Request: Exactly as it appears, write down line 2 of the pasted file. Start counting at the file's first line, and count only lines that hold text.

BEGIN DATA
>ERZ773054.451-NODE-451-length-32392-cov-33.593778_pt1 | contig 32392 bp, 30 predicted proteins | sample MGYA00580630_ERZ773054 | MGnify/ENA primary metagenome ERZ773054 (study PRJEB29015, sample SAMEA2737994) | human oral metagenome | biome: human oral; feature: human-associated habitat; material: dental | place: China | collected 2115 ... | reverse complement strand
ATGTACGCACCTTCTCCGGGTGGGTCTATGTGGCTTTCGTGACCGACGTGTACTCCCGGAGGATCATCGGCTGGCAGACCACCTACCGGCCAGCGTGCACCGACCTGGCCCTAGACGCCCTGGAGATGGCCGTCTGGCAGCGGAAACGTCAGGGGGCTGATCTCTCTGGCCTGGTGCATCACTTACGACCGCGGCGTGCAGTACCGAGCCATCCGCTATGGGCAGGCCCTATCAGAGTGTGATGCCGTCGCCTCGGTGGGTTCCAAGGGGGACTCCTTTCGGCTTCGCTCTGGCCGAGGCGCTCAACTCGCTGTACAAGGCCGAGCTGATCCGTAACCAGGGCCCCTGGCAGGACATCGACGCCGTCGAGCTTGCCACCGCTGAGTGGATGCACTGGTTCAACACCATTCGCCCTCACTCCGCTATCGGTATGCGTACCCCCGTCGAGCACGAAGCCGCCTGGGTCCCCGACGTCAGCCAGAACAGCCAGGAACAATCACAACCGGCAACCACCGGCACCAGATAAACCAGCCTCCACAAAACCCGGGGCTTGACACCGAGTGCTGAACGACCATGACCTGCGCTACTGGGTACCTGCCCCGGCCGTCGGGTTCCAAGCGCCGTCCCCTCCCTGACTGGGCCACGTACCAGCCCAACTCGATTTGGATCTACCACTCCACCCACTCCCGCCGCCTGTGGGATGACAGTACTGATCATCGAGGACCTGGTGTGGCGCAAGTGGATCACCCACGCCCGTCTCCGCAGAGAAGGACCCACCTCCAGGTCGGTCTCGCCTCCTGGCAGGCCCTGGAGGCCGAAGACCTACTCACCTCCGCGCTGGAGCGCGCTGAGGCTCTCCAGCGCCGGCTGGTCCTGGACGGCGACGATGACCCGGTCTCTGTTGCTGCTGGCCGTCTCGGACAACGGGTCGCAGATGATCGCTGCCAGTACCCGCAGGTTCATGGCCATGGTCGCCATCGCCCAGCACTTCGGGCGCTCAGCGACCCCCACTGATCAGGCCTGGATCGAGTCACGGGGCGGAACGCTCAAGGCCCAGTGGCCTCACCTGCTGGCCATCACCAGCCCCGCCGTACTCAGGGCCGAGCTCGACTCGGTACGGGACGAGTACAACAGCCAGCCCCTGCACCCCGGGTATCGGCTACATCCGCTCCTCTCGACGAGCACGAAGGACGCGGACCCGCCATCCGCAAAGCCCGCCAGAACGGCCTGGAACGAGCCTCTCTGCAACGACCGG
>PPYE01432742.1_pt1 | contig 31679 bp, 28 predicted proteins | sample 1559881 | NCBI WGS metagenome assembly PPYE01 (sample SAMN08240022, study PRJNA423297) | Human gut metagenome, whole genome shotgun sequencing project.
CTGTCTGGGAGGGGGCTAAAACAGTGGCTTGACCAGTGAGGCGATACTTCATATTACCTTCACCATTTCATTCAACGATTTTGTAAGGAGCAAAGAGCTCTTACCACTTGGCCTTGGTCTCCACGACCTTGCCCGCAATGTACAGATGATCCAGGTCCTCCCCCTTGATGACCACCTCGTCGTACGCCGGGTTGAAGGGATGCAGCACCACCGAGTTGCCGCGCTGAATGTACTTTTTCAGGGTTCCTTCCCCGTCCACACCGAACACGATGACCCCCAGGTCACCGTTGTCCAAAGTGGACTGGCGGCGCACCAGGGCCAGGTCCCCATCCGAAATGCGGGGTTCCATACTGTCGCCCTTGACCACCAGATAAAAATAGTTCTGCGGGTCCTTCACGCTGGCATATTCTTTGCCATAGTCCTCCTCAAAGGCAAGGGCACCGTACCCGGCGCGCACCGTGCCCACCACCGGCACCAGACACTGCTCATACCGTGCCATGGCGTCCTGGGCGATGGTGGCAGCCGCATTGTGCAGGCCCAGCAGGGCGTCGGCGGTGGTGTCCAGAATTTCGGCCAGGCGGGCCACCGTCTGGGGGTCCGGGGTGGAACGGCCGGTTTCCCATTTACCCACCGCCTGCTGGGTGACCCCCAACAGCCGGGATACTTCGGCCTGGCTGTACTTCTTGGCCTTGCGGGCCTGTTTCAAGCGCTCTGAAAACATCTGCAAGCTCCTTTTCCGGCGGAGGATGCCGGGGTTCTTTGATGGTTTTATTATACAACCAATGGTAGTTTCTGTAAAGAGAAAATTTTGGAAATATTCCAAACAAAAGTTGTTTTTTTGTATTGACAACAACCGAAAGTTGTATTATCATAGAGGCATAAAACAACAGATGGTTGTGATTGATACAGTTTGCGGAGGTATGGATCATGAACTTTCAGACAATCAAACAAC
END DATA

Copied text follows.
ATGTACGCACCTTCTCCGGGTGGGTCTATGTGGCTTTCGTGACCGACGTGTACTCCCGGAGGATCATCGGCTGGCAGACCACCTACCGGCCAGCGTGCACCGACCTGGCCCTAGACGCCCTGGAGATGGCCGTCTGGCAGCGGAAACGTCAGGGGGCTGATCTCTCTGGCCTGGTGCATCACTTACGACCGCGGCGTGCAGTACCGAGCCATCCGCTATGGGCAGGCCCTATCAGAGTGTGATGCCGTCGCCTCGGTGGGTTCCAAGGGGGACTCCTTTCGGCTTCGCTCTGGCCGAGGCGCTCAACTCGCTGTACAAGGCCGAGCTGATCCGTAACCAGGGCCCCTGGCAGGACATCGACGCCGTCGAGCTTGCCACCGCTGAGTGGATGCACTGGTTCAACACCATTCGCCCTCACTCCGCTATCGGTATGCGTACCCCCGTCGAGCACGAAGCCGCCTGGGTCCCCGACGTCAGCCAGAACAGCCAGGAACAATCACAACCGGCAACCACCGGCACCAGATAAACCAGCCTCCACAAAACCCGGGGCTTGACACCGAGTGCTGAACGACCATGACCTGCGCTACTGGGTACCTGCCCCGGCCGTCGGGTTCCAAGCGCCGTCCCCTCCCTGACTGGGCCACGTACCAGCCCAACTCGATTTGGATCTACCACTCCACCCACTCCCGCCGCCTGTGGGATGACAGTACTGATCATCGAGGACCTGGTGTGGCGCAAGTGGATCACCCACGCCCGTCTCCGCAGAGAAGGACCCACCTCCAGGTCGGTCTCGCCTCCTGGCAGGCCCTGGAGGCCGAAGACCTACTCACCTCCGCGCTGGAGCGCGCTGAGGCTCTCCAGCGCCGGCTGGTCCTGGACGGCGACGATGACCCGGTCTCTGTTGCTGCTGGCCGTCTCGGACAACGGGTCGCAGATGATCGCTGCCAGTACCCGCAGGTTCATGGCCATGGTCGCCATCGCCCAGCACTTCGGGCGCTCAGCGACCCCCACTGATCAGGCCTGGATCGAGTCACGGGGCGGAACGCTCAAGGCCCAGTGGCCTCACCTGCTGGCCATCACCAGCCCCGCCGTACTCAGGGCCGAGCTCGACTCGGTACGGGACGAGTACAACAGCCAGCCCCTGCACCCCGGGTATCGGCTACATCCGCTCCTCTCGACGAGCACGAAGGACGCGGACCCGCCATCCGCAAAGCCCGCCAGAACGGCCTGGAACGAGCCTCTCTGCAACGACCGG